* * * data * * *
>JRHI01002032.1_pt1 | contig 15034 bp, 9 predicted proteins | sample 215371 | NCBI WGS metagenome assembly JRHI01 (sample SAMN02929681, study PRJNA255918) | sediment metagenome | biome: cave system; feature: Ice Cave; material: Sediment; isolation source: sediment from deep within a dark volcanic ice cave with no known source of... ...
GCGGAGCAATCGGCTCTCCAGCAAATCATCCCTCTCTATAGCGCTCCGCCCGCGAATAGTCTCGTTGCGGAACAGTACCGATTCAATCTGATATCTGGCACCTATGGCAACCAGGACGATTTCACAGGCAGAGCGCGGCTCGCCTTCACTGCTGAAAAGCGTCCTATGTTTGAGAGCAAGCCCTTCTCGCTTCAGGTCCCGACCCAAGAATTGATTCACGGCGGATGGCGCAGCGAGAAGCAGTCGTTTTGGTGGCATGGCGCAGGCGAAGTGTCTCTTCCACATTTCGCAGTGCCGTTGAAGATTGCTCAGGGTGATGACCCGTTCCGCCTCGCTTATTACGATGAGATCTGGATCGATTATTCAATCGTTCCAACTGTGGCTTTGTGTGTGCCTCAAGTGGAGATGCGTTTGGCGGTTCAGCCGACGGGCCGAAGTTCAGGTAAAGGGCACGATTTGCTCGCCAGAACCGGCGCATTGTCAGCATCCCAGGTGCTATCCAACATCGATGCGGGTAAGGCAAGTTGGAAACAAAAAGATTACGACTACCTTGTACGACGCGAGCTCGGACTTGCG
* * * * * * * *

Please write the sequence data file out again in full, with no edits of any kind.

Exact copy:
>JRHI01002032.1_pt1 | contig 15034 bp, 9 predicted proteins | sample 215371 | NCBI WGS metagenome assembly JRHI01 (sample SAMN02929681, study PRJNA255918) | sediment metagenome | biome: cave system; feature: Ice Cave; material: Sediment; isolation source: sediment from deep within a dark volcanic ice cave with no known source of... ...
GCGGAGCAATCGGCTCTCCAGCAAATCATCCCTCTCTATAGCGCTCCGCCCGCGAATAGTCTCGTTGCGGAACAGTACCGATTCAATCTGATATCTGGCACCTATGGCAACCAGGACGATTTCACAGGCAGAGCGCGGCTCGCCTTCACTGCTGAAAAGCGTCCTATGTTTGAGAGCAAGCCCTTCTCGCTTCAGGTCCCGACCCAAGAATTGATTCACGGCGGATGGCGCAGCGAGAAGCAGTCGTTTTGGTGGCATGGCGCAGGCGAAGTGTCTCTTCCACATTTCGCAGTGCCGTTGAAGATTGCTCAGGGTGATGACCCGTTCCGCCTCGCTTATTACGATGAGATCTGGATCGATTATTCAATCGTTCCAACTGTGGCTTTGTGTGTGCCTCAAGTGGAGATGCGTTTGGCGGTTCAGCCGACGGGCCGAAGTTCAGGTAAAGGGCACGATTTGCTCGCCAGAACCGGCGCATTGTCAGCATCCCAGGTGCTATCCAACATCGATGCGGGTAAGGCAAGTTGGAAACAAAAAGATTACGACTACCTTGTACGACGCGAGCTCGGACTTGCG